My relationship with the To Do list is rather complicated, and it goes back a long way. In the olden days, and I am talking about sixth grade in the early 1960’s, I created a poster-sized chart with lines and places for stars and check marks. I taped it to the back of my bedroom door to be reviewed every day. On it were dozens of tasks I had to complete, including brushing my teeth, homework, cleaning my room; a wonder it didn’t include breathing and eating. This was the first stark evidence of my inner perfectionist taking charge of my life.
This vague fear of not doing my life well without constant scrutiny has been a constant companion, the creation of driven parental modeling and messages; avoiding the dreaded curse of “not living up to her potential.”
At times “the list” creates as much angst as it relieves. This happens when I don’t take the time to clarify what is truly important, and treat weed the flower bed with equal fervor as write for pleasure. I think I want to create a list in order to prioritize it. But a friend nailed this fallacy eloquently: “The big issues are SO large, it’s easier to focus on the small stuff.”
What is it about the To Do list that still triggers a shock of enthusiasm in me? Any sane person should want to crawl under the covers after creating a staggering catalog of “undone important goals.” But for me, I feel a thrill when I fill a page of neatly organized boxes, and new energy arises as I take up the gauntlet now thrown down, “I dare you to try to complete this list of twenty tasks!” Hercules must have felt the same way when told he had to check off his picayune list of three deeds.
These days, I recognize this long-held internal conflict of inner voices and Selves, and I tend to favor my inner organizer. She sees me as marvelously intelligent and capable of major accomplishments. However, my inner sloth deserves more embracing: she regards me as perfectly fine just the way I am; a message I can use a great deal more of. I think it’s time for me to go read a novel. That must be on a list somewhere.
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Posted in Advice, Buddhism, Dear Cynthia queries, kindness, Personal insight, Spiritual, Uncategorized, tagged Buddhism, confidence, courage, Dalai Lama, friendship, honesty, self-esteem, trust on April 30, 2012|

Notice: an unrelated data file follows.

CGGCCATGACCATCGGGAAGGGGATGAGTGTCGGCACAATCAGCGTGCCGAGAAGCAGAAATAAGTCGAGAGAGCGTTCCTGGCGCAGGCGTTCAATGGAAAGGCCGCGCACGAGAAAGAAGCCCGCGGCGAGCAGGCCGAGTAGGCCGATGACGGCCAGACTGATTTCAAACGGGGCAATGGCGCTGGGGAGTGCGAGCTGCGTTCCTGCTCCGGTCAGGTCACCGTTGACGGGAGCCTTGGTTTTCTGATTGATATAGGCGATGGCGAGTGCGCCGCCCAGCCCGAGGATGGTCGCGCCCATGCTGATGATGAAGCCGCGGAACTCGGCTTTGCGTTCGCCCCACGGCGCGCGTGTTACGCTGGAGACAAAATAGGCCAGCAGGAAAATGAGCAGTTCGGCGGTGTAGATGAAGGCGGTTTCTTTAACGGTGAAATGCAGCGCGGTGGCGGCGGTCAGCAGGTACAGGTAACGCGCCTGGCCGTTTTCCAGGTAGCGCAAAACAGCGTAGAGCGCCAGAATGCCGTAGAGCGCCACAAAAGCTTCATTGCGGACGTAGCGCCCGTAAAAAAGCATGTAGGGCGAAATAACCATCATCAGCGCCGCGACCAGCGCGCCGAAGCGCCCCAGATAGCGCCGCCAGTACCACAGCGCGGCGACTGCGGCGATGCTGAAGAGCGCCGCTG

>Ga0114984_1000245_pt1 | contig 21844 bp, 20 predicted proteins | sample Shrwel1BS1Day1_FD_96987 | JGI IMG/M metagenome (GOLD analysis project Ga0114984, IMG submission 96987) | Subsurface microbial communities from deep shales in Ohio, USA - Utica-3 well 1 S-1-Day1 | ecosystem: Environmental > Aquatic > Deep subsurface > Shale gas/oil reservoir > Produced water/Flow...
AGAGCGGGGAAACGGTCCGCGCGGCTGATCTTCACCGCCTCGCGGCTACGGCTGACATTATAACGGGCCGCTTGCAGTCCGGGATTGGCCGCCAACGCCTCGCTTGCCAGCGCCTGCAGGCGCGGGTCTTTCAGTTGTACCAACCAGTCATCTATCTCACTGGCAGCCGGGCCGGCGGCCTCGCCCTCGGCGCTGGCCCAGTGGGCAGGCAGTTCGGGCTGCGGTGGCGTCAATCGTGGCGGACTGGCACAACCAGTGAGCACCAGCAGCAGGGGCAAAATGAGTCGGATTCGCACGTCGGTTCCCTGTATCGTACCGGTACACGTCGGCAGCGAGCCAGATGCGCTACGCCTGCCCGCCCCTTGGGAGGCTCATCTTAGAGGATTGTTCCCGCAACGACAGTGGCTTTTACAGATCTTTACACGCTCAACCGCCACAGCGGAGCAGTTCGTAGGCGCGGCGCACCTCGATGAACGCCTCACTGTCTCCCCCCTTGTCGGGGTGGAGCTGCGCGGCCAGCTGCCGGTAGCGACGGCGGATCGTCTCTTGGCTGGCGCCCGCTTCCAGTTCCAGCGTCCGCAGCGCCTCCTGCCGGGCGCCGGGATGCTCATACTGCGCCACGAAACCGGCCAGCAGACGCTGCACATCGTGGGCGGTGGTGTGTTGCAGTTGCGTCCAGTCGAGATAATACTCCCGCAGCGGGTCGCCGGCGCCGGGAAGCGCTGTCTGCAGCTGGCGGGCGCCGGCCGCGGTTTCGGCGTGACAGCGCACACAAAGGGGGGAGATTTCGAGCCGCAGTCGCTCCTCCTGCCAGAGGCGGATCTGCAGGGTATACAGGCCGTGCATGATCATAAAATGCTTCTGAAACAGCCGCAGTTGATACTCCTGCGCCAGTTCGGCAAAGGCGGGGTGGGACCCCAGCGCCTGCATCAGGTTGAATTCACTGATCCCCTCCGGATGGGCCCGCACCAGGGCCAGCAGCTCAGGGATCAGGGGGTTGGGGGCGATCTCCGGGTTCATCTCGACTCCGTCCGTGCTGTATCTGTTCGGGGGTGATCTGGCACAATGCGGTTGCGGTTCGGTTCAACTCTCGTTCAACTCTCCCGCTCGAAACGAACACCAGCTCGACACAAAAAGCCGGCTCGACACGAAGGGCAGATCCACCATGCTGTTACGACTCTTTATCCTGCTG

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People often ask me about how to increase self-confidence so they can try new things. They imagine confidence to be a magically acquired inner quality, and that successful people are naturally fearless, willing to try new experiences, managing to look cool in the process. The real path to self-confidence is to develop COMPETENCE with practice, trial and error. To dare to follow your dreams requires the willingness to look foolish, to risk failure and rejection. Our mistakes are requirements for wisdom and true confidence. Of course, His Holiness manages to say this with much more elegance and simplicity.
Warm-heartedness reinforces our self-confidence – giving us not a blind confidence, but a sense of confidence based on reason. When you have that you can act transparently, with nothing to hide! Likewise, if you are honest, the community will trust you. Trust brings friendship, as a result of which you can always feel happy. Whether you look to the right or the left, you will always be able to smile.
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Posted in Advice, compassion, kindness, Personal insight, Spiritual, Uncategorized, tagged brain, DNA, fear, forgiveness, love, Marianne Williamson, mistakes on January 28, 2012|
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Love is what we were born with. Fear is what we learned here. As stated by Marianne Williamson
Is this true, that we are all open to giving and receiving and being
pure love when we take our first breath, and soon after the lessons begin to convince us that we have to be perfect to be loved?
This fits, I think, when trying to cope with my own fears of rejection. When I place my guilt/shame/anxiety in a crucible, and cook out all the what ifs, what I end up holding is the fear that I have blown the chance to be accepted and loved. I know, I know, that “no one is perfect, everyone makes mistakes.” Yet, it is much easier for me to forgive others than to accept my own imperfections, because rejection is the greatest fear, tantamount to death our ancient DNA structure.
Marianne stays consistent with The Course in Miracles core teaching that we have two choices: love and fear, that to give energy to complicated variations of feelings only prevent us from reconnecting with Divine, with our own Best Selves.
Can it be so simple? That we can choose to focus on love rather than fear? I didn’t say it was easy, but perhaps it helps to simplify. Today I wish it so for me, and for you.
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